About phenylketonuria (PKU)
Phenylketonuria (PKU) is a rare, lifelong metabolic condition which limits a person’s ability to break down protein and can lead to cumulative toxic effects on the brain.iv With PKU, the foods you eat directly impact the way your brain functions.
People with PKU have a problem with the phenylalanine hydroxylase (PAH) enzyme, and so can’t fully break down an amino acid called Phenylalanine (Phe), which is found in all protein-containing foods (e.g. nuts, meat, eggs, dairy) and sweeteners such as aspartame.iv If too much protein is consumed, high levels of Phe build-up in a person’s blood and disrupt the balance of neurotransmitters - or even cause physical damage to the brain itself. This can result in neurological symptoms such as problems with memory and attention, depression and anxiety.[viii] The condition is screened for during the new born heel-prick test, and affects around 1 in 10,000 people in Europe.iv,v PKU is an inherited autosomal recessive disease. This means that if both parents are carriers of the PKU gene, their baby has a 1 in 4 chance of suffering from PKU.[ix] The condition is tested for in almost all European countries during the new born heel prick test, but general awareness of the condition remains low. Until fairly recently, doctors thought that PKU was a condition that was outgrown once the brain fully developed as a teenager. However, we now know that high blood Phe levels continue to result in damage at any age, and so the condition should be managed for life.[x]
Please find the campaign website, including all patient stories, here: www.liveunlimitedPKU.com
[ii] ESPKU. PKU: Closing the Gaps in Care An ESPKU benchmark report on the management of phenylketonuria within EU healthcare economies. Available at: https://www.espku.org/wp-content/uploads/2015/06/PKU_report_FINAL_v2_nomarks.pdf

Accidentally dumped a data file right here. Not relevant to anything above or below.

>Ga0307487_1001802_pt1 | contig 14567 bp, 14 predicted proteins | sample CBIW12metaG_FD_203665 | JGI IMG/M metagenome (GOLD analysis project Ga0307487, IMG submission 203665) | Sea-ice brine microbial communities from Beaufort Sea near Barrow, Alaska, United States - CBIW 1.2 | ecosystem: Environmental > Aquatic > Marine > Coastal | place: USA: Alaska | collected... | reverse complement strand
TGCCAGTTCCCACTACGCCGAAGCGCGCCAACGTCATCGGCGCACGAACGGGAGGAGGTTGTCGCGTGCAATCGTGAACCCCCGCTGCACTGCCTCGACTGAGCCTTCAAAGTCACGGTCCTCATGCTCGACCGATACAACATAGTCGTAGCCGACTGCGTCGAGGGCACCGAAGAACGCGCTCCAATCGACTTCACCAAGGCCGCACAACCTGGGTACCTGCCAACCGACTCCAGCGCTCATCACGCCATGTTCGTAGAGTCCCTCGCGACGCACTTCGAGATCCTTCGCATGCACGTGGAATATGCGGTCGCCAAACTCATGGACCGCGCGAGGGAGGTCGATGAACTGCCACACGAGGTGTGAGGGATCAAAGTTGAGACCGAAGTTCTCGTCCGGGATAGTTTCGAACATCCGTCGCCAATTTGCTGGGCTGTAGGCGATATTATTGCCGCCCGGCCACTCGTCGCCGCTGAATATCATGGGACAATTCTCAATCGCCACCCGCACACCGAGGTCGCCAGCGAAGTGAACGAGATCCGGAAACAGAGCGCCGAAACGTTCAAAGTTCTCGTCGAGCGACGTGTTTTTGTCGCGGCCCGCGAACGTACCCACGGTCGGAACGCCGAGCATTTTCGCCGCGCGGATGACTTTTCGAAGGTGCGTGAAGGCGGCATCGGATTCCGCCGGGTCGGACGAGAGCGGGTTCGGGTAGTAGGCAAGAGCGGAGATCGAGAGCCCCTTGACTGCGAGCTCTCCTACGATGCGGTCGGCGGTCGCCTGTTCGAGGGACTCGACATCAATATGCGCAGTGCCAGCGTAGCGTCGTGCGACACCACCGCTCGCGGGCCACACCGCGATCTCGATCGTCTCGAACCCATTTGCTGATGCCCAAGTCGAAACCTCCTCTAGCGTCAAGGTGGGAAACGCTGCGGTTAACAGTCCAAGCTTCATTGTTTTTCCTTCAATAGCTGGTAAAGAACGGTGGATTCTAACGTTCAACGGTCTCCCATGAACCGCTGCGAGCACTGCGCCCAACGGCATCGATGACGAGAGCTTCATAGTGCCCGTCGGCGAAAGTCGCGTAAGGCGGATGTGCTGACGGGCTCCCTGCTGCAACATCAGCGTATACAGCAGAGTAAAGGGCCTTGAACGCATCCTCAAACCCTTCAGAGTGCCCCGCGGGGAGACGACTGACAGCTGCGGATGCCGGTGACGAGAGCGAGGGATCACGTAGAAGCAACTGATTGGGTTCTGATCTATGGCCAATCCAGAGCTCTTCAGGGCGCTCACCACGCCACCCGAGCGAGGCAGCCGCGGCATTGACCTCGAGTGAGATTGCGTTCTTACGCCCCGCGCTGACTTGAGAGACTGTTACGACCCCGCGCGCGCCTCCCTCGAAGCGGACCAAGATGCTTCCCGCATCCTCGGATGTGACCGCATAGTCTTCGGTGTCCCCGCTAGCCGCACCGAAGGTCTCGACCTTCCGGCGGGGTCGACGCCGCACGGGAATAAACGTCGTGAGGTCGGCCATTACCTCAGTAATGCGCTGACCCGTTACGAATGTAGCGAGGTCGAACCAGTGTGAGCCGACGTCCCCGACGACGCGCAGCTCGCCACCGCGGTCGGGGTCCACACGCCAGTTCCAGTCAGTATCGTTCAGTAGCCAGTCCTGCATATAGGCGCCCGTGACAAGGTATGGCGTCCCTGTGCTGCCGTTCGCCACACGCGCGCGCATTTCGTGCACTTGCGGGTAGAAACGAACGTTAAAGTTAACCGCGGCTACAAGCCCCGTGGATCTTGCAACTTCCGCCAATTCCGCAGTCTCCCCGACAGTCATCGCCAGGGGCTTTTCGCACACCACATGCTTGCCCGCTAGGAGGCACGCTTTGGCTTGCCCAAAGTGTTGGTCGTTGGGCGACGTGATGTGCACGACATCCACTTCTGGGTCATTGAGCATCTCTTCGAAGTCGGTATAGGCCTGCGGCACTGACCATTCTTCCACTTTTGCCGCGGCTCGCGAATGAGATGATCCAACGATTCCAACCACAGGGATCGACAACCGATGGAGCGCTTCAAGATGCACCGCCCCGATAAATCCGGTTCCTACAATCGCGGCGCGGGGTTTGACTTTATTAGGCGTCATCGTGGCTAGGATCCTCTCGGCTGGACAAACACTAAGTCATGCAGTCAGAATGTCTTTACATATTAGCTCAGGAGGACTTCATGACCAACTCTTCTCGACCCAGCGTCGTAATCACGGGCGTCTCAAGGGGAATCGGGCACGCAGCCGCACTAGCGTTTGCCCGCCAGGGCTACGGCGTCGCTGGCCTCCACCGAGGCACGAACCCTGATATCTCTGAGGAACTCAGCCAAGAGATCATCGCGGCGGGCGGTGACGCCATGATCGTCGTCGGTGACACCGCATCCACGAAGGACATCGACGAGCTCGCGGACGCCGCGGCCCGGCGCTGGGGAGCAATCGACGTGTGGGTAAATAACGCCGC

[iii] Wegberg AMJ, MacDonald A, Ahring K, et al. The complete European guidelines on phenylketonuria: diagnosis and treatment. Orphanet J Rare Dis. 2017;12(1):162. Published 2017 Oct 12. doi:10.1186/s13023-017-0685-2.
[iv] Pitt JJ. Newborn screening. Clin Biochem Rev. 2010;31:57–68. Last accessed April 2019
[v] Al Hafid N, Christodoulou J. Phenylketonuria: a review of current and future treatments. Transl Pediatr. 2015;4(4):304–317. doi:10.3978/j.issn.2224-4336.2015.10.07
[vi] Blau et Al. Management of phenylketonuria in Europe: Survey results from 19 countries. Molecular Genetics and Metabolism 99 (2010) 109–115
[vii] Ford, S. et Al. Living with Phenylketonuria: Lessons from the PKU community. Molecular Genetics and Metabolism Report. 2018
[viii] Bilder DA et Al. Systematic Review and Meta-Analysis of Neuropsychiatric Symptoms and Executive Functioning in Adults With Phenylketonuria. Dev Neuropsychol. 2016 May-Jun;41(4):245-260.
[ix] NORD. 2019. Phenylketonuria. Available at: https://rarediseases.org/rare-diseases/phenylketonuria/. Last accessed April 2019
[x] Berry et Al. Newborn screening 50 years later: access issues faced by adults with PKU. Genetics in Medicine volume 15, pages591–599 (2013)
Rare Revolution Editor